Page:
To draw thread for hem-stitching make a good lather of soap and water, and brush this over the linen where threads are to be drawn, using a shaving or other soft brush. Let it dry, and they will pull quite easily.
Never use shot, for there is danger of its causing lead poisoning. Instead, try the effect of a little soapy water and some fine sand. Shake the decanter till the glass is clean and then rinse with fresh water, finally with alcohol.
Make a solution of two heaping tablespoonfuls of sal soda to a quart of warm water, put it on with a tooth-brush well soaped, the place being immediately rinsed with cold water and dried with a soft cloth.
Afterward the wood should be rubbed with a mixture of two-thirds raw oil and one-third turpentine with a little salt.
The secret of success lies in cleaning only a small piece at a time and in doing the work rapidly.
Take white lead, such as you buy in a keg, thicken with as little of the oil as possible, and mix some dry red lead with it. Put in just enough burnt umber to make it the color of black walnut, a little Japan drier and a very little varnish. Paint the edges of the glass and let it dry, or this will not stick. After cementing the aquarium, let it stand two weeks to harden before putting water in it.
You can take all the red laundry marks out of a linen by using the following washing fluid. It will also take rust, ink and mildew out without leaving a trace:
Five pounds washing-soda, one gallon of cold water, put to a boil. While boiling add one pound of chloride of lime and stir well; set aside to settle; strain through a cloth and cork up in a jug. Put your soiled clothes in ten quarts of water, or enough to cover them, with two handfuls of chipped soap and one pint of the jugged fluid. Let them boil, raising them up once in a while with the clothes-stick. If the marks do not disappear, add a little more of the fluid, but not too much, or it will eat into the clothes.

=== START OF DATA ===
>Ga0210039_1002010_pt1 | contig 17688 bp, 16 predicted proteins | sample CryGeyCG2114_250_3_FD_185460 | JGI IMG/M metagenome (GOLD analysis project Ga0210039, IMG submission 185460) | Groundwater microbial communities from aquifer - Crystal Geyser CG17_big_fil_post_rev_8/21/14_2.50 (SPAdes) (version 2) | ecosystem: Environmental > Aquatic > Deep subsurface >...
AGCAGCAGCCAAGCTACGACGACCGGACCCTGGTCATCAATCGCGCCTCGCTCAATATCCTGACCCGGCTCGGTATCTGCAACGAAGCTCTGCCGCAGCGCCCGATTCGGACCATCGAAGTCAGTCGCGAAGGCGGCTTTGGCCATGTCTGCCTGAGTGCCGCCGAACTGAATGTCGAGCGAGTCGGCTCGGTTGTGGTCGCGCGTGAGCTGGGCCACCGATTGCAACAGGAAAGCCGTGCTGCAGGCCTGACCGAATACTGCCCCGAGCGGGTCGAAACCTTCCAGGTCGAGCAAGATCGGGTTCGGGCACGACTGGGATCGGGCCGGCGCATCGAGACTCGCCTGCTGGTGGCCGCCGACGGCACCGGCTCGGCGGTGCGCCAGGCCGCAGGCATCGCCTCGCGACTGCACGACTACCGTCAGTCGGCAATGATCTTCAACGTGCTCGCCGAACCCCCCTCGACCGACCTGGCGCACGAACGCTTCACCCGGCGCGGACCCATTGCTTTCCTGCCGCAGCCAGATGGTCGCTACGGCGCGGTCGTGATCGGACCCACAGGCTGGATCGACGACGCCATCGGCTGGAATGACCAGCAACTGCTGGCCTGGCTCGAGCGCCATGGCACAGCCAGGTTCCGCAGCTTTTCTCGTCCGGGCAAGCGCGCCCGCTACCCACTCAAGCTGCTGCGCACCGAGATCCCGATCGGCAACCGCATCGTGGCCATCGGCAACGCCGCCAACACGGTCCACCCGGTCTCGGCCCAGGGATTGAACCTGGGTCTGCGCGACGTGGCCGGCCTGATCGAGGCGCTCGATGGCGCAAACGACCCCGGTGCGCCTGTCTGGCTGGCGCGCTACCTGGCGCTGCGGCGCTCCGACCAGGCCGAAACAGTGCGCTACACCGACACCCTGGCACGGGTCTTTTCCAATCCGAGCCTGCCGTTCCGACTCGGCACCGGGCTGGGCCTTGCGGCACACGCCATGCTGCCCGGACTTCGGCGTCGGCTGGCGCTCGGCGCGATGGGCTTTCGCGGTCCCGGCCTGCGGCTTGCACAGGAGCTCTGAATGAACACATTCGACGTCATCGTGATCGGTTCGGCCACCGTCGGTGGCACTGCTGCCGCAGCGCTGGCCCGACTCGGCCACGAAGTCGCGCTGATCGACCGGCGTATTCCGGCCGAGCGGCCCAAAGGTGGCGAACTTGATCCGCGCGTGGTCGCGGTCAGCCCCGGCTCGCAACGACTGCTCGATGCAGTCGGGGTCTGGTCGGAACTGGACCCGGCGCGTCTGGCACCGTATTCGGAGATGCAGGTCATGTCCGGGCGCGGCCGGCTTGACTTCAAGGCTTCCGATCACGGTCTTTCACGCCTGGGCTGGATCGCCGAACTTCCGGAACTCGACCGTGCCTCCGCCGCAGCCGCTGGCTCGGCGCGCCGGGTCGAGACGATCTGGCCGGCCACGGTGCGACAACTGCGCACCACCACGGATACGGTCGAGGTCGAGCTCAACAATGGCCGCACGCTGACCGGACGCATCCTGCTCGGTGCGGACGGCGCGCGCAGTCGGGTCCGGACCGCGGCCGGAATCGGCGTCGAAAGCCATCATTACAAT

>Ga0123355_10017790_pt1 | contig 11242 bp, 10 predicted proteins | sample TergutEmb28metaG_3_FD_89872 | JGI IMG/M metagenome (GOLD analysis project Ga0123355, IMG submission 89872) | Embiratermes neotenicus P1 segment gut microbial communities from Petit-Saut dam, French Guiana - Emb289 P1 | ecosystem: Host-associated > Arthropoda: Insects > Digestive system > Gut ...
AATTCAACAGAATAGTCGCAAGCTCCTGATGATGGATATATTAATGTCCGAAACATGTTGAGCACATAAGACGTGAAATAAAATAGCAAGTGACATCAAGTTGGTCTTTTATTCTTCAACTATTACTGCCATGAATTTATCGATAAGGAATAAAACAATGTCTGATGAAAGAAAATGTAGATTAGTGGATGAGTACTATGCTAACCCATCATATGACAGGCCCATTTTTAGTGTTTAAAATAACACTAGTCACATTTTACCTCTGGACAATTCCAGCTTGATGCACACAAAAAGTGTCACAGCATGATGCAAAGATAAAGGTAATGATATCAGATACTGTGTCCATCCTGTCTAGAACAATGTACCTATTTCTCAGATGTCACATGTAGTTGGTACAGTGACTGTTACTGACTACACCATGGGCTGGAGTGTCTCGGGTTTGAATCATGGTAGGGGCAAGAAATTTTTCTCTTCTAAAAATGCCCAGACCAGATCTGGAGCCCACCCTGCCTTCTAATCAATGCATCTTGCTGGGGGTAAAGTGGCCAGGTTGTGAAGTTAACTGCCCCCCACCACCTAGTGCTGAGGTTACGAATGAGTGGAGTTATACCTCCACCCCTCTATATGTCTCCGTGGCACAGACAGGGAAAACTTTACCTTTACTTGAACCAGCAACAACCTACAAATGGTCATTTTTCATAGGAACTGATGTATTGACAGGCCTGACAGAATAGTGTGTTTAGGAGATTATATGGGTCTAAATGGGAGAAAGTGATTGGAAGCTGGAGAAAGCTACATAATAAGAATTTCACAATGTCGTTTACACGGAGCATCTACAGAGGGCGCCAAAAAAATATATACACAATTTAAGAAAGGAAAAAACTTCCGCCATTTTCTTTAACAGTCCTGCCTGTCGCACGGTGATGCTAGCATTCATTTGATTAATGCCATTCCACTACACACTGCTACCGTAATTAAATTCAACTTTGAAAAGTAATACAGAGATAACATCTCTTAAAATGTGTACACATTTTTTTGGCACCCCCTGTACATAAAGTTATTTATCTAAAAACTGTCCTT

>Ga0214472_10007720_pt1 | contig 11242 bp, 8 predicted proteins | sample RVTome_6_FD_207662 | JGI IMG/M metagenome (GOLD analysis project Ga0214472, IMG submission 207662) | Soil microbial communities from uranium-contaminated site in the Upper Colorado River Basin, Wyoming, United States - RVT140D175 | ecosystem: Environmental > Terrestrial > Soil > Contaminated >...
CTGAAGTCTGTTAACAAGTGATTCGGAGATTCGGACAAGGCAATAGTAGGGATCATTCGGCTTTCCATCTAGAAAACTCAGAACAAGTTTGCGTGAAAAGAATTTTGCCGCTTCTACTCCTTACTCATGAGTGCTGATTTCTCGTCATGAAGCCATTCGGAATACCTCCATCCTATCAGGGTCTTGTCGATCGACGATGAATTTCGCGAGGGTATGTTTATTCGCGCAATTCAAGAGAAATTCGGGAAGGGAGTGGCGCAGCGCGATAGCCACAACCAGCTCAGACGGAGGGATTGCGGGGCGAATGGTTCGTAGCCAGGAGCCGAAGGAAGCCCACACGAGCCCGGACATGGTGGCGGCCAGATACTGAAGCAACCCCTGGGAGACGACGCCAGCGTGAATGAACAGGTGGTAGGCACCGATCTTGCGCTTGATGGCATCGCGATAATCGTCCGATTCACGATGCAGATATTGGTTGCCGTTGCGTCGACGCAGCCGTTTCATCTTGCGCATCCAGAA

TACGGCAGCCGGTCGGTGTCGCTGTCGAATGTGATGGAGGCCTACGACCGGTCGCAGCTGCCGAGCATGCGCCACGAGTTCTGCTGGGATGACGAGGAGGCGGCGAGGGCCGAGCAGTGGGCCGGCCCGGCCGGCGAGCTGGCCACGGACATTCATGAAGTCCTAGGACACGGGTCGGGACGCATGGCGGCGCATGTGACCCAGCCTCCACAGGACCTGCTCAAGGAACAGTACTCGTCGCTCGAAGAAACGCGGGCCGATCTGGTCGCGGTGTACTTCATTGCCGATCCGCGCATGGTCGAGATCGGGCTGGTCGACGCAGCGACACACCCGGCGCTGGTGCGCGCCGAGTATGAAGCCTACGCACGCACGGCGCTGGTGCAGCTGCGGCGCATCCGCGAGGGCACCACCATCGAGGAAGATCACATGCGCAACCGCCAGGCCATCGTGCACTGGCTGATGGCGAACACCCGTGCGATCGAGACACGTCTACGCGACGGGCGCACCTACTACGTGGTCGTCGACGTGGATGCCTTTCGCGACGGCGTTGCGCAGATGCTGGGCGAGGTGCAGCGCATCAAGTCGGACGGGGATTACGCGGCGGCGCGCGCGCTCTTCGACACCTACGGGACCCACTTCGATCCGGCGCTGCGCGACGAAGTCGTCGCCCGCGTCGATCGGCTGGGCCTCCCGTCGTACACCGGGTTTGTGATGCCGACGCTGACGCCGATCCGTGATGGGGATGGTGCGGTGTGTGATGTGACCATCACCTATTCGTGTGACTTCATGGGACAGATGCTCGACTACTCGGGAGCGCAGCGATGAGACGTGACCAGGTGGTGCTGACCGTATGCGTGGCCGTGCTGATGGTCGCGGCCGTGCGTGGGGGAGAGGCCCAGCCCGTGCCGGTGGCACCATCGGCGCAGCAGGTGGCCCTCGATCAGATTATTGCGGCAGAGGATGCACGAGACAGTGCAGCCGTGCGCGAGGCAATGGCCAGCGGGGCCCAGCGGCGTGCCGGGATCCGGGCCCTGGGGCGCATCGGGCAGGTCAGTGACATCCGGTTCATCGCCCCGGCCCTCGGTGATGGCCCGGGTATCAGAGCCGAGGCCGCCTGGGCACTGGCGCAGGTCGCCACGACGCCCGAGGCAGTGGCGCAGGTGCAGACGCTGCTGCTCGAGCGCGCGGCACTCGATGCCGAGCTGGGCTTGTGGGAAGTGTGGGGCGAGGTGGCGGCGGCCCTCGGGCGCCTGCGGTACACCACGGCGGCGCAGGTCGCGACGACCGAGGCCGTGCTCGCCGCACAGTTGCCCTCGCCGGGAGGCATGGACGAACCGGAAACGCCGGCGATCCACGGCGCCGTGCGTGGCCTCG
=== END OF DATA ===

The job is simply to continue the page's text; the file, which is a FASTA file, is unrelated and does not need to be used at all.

Dried orange-peel, allowed to smolder on a piece of red-hot iron, or on an old shovel, will kill any bad odor in a room and leave a fragrant one behind.
Cut a raw potato in half, rub quickly over the surface of an oil painting, after which polish with a silk handkerchief to remove dust or dirt.
Add a drop or two of neat's-foot oil to the shoe-blacking to prevent the leather from cracking. It is also fine to use on damp boots or shoes.
If you want your palms to thrive in an ordinary sitting-room, sponge the leaves once a week with lukewarm water, to which a little milk has been added. Then stand the plant for two hours in lukewarm water deep enough to completely cover the pot. This is the proper way to water palms.